May is celebrated as the security and privacy awareness month. While cyber security week is an opportunity for organisations to check how well their privacy practices stack up, it shouldn’t stop there. We should continually monitor how well we are managing sensitive personal information and protecting our (and our clients’/residents’) data.

Your governing body and management team should understand the importance of having systems and processes in place to protect personal and sensitive information. This should flow down through your team from Coordinators, Registered Nurses, care staff, cleaners, kitchen staff and the contractors you work with.

What is sensitive information?

To provide quality care to individuals, aged care organisations need to collect a significant amount of personal information. This includes information on a person’s health status, their finances and investments, their family, their residential status, absences from their home and how vulnerable they are. You can imagine how devastating this would be for an older person if this information were to fall into the wrong hands. There is the potential of leading to serious problems including elder abuse or targeted fraud. This is why the information is considered sensitive personal information and it is critical that you handle it with integrity and care.

Sensitive information also includes an organisation’s ‘commercial’ sensitive records, or documents relating to the business operations. This is information that has economic value and if disclosed to another party, may lead to economic harm to the business. It can also extend to information that can adversely impact the organisation’s reputation and personal information held on employees.

In this day and age, having filing cabinets full of paperwork has become a bit of a dinosaur. Yes, you might have some key documents that you keep on hand as reference or as a backup in the case of computer outages, but paperless offices are becoming the norm.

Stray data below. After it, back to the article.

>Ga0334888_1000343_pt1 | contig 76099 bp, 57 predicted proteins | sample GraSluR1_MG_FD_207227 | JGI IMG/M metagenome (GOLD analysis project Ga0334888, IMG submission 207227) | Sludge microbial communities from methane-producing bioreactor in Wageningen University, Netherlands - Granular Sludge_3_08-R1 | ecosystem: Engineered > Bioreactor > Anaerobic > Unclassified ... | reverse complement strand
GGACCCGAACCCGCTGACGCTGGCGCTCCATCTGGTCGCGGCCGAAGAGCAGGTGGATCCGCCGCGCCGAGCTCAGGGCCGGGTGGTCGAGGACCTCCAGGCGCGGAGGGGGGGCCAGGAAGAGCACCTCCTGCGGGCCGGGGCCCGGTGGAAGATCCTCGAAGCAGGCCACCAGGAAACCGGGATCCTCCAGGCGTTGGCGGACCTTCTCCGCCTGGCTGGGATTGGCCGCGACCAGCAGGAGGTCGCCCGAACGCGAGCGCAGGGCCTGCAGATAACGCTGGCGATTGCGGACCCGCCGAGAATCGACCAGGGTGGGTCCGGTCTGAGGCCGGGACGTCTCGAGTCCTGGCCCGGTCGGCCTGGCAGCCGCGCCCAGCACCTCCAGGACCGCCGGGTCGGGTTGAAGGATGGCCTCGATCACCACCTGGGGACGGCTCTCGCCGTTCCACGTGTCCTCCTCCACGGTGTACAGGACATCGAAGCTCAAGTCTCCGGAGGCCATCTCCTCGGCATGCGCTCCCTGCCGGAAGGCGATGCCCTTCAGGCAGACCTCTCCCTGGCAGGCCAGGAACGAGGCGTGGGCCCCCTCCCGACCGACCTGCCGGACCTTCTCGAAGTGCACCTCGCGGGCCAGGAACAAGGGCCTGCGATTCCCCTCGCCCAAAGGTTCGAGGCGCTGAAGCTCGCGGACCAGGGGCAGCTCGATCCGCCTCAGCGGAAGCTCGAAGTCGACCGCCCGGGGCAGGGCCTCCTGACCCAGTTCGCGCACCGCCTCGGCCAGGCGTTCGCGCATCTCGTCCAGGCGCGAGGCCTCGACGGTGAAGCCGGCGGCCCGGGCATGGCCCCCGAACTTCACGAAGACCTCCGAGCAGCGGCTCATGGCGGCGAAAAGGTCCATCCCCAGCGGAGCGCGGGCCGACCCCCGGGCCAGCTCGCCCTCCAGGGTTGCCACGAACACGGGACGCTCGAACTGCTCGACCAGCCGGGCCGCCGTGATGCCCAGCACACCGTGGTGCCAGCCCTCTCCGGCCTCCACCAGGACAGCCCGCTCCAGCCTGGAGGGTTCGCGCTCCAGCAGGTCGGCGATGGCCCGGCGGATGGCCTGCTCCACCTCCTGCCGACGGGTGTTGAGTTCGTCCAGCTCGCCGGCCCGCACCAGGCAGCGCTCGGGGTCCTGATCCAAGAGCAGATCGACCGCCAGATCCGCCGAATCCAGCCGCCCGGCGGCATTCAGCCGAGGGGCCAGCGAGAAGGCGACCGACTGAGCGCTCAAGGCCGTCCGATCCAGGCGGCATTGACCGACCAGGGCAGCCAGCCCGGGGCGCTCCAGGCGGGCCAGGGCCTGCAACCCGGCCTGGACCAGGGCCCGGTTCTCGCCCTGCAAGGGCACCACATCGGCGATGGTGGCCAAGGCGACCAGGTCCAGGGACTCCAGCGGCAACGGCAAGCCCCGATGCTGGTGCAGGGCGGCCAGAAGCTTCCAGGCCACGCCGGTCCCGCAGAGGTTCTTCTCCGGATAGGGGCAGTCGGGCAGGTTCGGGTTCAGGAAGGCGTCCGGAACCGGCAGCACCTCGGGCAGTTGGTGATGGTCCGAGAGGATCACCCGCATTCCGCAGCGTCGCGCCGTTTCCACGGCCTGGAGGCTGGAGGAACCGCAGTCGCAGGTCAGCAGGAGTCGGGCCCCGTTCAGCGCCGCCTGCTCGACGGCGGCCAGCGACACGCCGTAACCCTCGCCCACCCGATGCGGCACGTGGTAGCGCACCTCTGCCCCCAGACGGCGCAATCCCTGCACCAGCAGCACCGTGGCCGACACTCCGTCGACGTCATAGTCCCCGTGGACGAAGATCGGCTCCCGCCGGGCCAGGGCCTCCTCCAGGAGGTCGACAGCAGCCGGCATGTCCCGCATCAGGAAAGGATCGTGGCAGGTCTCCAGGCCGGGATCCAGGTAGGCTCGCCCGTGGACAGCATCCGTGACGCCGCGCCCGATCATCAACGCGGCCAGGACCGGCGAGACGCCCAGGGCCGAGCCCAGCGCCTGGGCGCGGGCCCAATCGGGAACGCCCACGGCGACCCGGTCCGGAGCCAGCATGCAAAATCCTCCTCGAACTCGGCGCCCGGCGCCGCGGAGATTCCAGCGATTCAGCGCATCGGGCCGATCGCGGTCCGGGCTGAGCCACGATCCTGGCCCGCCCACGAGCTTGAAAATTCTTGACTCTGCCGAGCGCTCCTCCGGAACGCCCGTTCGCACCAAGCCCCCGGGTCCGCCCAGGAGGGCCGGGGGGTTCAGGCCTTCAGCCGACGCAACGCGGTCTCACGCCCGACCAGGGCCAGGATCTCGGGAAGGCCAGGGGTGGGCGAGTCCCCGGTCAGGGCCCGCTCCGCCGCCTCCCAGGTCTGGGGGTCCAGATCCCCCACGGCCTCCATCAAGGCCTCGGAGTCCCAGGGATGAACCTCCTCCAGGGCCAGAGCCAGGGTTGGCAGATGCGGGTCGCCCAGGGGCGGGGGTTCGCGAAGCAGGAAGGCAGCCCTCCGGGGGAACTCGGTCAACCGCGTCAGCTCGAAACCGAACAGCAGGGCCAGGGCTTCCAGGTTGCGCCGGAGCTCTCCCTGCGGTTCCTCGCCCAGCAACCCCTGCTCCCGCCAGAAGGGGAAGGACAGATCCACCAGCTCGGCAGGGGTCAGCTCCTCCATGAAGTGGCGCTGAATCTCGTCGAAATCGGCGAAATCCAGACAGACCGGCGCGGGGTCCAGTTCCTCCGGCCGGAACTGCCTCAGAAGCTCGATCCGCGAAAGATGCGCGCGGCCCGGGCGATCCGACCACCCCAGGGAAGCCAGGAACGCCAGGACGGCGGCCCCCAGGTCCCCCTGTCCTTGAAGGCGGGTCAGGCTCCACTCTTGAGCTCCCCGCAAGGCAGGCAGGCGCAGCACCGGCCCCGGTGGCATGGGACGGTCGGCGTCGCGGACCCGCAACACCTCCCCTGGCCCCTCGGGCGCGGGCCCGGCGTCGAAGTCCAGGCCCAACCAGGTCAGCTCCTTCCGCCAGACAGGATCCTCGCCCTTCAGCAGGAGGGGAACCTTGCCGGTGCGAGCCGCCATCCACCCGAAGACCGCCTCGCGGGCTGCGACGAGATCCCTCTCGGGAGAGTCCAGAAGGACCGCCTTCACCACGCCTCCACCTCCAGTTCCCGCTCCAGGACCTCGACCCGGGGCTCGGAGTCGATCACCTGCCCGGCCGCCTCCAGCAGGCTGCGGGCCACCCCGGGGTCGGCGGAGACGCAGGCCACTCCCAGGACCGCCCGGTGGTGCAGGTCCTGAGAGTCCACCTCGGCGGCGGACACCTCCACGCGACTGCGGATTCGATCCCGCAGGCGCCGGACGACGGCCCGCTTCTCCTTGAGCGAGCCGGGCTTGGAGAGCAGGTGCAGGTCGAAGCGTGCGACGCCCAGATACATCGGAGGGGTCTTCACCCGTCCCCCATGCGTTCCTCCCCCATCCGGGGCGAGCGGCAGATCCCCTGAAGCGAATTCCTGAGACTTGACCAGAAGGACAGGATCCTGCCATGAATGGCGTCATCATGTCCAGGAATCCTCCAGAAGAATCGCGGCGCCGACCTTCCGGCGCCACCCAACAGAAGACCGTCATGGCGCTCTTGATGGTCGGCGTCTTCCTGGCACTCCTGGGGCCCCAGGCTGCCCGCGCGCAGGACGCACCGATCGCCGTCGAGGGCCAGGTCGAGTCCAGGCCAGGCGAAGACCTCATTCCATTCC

Most aged care organisations will have an electronic Client Management System (CMS). The CMS has become essential for retaining up to date information on clients or residents, generating care plans, rostering staff and maintaining client progress notes. Many of these systems can also upload data directly into portals for essential reporting, minimising the amount of work involved in reporting processes.

Alongside the CMS, many organisations will have electronic Human Resource systems, data storage platforms, compliance logging platforms, intranets, and email has become the default system for sending messages and communicating between stakeholders. Many aged care services also use social media platforms to disseminate information to clients and their families or as a promotion and engagement tool.

We can’t get around using these systems. They are useful, make our jobs easier and support transparency. When used correctly and with the right permission settings and protections, they are helpful in protecting sensitive information held by the organisation. But you need to ensure that your cyber-security practices are sound and regularly updated or reviewed.

What can you do to protect sensitive information held by your organisation?

1. Password-protected access to systems
All your organisational systems should be password protected, using a unique password for each system or platform that is regularly updated. Each person accessing the system should have their own password and understand good password management practices.

2. Lock devices or turn on screensavers
Never leave devices such as computers, tablets and phones unattended without first logging out or locking them. Put them away in a secure location where appropriate. If you have a visitor in your office or at your workstation make sure that any sensitive information is not able to be viewed by the person. Close the laptop or turn on the screensaver.

3. External backups
If you store or back up information onto an external hard drive, ensure the information is either encrypted or password-protected, especially if taking it offsite.

4. System updates